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Bay Area Families Are Fueling Napa Valley’s Real Estate Market

Ellen Paris Contributor Real Estate

Napa Valley vineyard
Families are moving to Napa Valley as alternative to urban living GETTY

The Napa Valley real estate market is booming with multiple offers and bidding wars. Bay area families looking to escape the realities of urban living during a pandemic are fueling the market.

Listen to Compass California President Mark McLaughlin on the market dynamics. “Home has become everything to us as our schools, gyms, and workplace have been taken away. We adapted our work life, immediately, into our homes. As a result, we are experiencing a flight to quality in housing, McLaughlin explains. “Quality is defined by space, indoor and outdoor, by setting, resort-like, and finally room for family activities that were previously accommodated by gyms, schools, community centers, and the like. We all want to love our homes.” 

That’s exactly what Courtney and Jonathan Flookes were looking for.  The couple recently decided to leave their 1,600 square foot Alameda townhouse for a 2,800 square foot remodeled home in North Napa. “We have two young children and since the pandemic began our townhouse seemed smaller and smaller. We were planning on a buying house in Alameda. Then we saw how expensive it is for even a small older home that needs work. My husband suggested we look in Napa for more space and it’s away from the city,” Courtney said.

Alameda County has one of the highest infection rates in the Bay Area.  “We love Napa and I could not believe how much house we could get for under a million. It suddenly made sense to move there, ” The couple works remotely so a move to Napa made sense. They expect to move-in, August 1 in time for the new school year for their children ages four and seven. “Before the pandemic, I never would have thought we’d move to Napa,” Courtney confides.Most Popular In: Real Estate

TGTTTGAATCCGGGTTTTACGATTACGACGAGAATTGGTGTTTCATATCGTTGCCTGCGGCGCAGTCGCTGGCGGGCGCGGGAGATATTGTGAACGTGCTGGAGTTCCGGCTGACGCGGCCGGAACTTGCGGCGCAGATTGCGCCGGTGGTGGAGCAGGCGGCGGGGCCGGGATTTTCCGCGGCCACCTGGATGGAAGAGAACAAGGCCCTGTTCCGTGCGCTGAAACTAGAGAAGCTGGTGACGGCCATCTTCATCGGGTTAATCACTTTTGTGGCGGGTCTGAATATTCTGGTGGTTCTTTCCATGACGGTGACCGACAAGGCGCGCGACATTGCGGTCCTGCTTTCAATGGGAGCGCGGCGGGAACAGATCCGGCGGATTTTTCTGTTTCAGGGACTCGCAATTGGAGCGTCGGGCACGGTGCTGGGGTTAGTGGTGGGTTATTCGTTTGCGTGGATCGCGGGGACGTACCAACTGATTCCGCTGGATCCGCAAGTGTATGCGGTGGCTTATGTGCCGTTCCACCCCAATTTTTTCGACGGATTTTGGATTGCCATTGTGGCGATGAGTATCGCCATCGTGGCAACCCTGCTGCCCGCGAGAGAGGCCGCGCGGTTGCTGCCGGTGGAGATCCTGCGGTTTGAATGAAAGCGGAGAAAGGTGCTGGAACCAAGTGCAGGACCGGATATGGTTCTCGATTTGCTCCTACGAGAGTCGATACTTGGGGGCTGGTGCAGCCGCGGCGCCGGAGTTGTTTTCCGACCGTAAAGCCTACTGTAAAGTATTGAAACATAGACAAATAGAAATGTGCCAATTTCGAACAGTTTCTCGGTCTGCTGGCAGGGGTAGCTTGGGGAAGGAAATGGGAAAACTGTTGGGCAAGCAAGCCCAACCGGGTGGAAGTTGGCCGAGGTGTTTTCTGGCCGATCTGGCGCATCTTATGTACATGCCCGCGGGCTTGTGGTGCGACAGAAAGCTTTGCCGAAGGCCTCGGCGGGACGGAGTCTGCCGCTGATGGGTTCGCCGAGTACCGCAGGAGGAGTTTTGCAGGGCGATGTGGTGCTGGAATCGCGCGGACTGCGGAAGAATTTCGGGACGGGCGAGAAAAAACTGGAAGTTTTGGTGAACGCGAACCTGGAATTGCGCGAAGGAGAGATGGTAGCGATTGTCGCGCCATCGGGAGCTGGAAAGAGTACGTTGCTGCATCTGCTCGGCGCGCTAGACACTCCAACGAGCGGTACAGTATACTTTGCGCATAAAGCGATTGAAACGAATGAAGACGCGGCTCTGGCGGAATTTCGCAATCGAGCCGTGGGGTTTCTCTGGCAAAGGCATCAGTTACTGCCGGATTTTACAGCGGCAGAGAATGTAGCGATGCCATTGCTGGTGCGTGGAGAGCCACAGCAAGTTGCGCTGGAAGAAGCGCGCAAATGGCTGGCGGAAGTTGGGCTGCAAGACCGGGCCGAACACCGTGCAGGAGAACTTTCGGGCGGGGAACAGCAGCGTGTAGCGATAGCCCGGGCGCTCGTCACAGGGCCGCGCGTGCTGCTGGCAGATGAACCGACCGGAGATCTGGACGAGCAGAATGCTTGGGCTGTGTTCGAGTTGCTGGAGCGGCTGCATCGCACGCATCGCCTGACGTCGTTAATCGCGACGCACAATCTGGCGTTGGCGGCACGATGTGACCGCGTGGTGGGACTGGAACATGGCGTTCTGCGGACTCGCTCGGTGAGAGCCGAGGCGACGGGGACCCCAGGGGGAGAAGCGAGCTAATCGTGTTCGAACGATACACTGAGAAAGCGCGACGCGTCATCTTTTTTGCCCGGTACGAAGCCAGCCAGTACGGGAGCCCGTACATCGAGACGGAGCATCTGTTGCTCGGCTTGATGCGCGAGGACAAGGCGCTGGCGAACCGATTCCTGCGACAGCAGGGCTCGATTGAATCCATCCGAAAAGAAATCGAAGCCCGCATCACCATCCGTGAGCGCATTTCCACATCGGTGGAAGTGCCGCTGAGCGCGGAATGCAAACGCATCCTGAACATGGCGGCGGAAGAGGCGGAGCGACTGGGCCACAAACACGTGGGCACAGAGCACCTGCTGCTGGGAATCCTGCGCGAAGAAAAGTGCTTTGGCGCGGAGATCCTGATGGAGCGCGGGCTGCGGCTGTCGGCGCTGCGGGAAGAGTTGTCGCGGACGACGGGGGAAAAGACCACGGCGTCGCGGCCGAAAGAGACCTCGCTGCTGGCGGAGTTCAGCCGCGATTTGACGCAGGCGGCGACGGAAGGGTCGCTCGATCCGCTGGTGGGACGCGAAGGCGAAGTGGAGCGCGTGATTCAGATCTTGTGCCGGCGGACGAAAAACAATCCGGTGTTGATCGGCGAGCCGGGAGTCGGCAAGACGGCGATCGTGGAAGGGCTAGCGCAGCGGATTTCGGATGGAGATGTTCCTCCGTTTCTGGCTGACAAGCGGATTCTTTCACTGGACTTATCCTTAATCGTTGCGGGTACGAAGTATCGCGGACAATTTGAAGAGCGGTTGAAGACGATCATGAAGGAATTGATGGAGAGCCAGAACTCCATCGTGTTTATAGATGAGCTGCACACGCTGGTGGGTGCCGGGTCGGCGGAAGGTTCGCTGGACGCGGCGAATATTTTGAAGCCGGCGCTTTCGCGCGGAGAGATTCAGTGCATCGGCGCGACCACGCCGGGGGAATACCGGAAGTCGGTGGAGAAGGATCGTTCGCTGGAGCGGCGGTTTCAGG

Napa, California
Napa is the largest city and the county seat of Napa County, in California’s Wine Country. GETTY

According to Compass’ Chief Market Analyst Patrick Carlisle, “generally speaking, market activity as measured by the number of listings going into contract continued to pick up rapidly in May,” Carlisle said. “That’s bouncing back from the steep plunge following the first shelter in place orders.” For May there were close to 70 accepted offers for homes $1.5 million and above in both Sonoma and Napa counties. That’s compared to almost 50 for May 2019.

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Hillary Ryan, of Compass’ Napa office, numbers tell the story. Since mid-March, Ryan has closed around $36 million in sales volume. This almost twice her sales during the same time last year. Prices for properties she has sold this year range from $745,000 to $10.2 million.

“We are seeing buyers from the Bay Area looking at all price points. They realize they can work from home and get more for their money in the Napa Valley,” Ryan said.  Then add in the feeling of safety and security from living in smaller communities and it’s not surprising Napa is receiving more attention from first time buyers and families.  “We are now being asked about schools, neighborhoods, and health care. These aren’t questions second home buyers typically ask.” Ryan adds.

Compass Realtor Maurice Tegelaar recently inked contracts on nine homes in Sonoma Valley in seven days. “In the last six weeks, we have seen an influx of families in their mid-thirties to fifties.”  Top of the current must-have list is space for kids to play, swimming pools, and fast closings. “People want to leave the city. I continue to hear what is on the market that is move-in ready,” Tegelaar notes. He points to a recent sale with two-acres. He had 12 back to back to back showings immediately. The result was multiple offers and an above asking price sale. 

Cessna Barrett a broker also at Compass’ Napa office knows first-hand about family living Napa style.  A St. Helena native, Barrett grew up in the Napa Valley and is now raising her three young children there. “There is positive community focused living here with safety and security. Everyone watches out for each other.” Barrett points to the Valley’s beautiful and peaceful surroundings, a quality education system, and most importantly a sense of belonging. “Even as children grow up and move away when they come back to visit, it is often as they never left. They are always considered locals.”

Look for more families to call the Napa Valley home.

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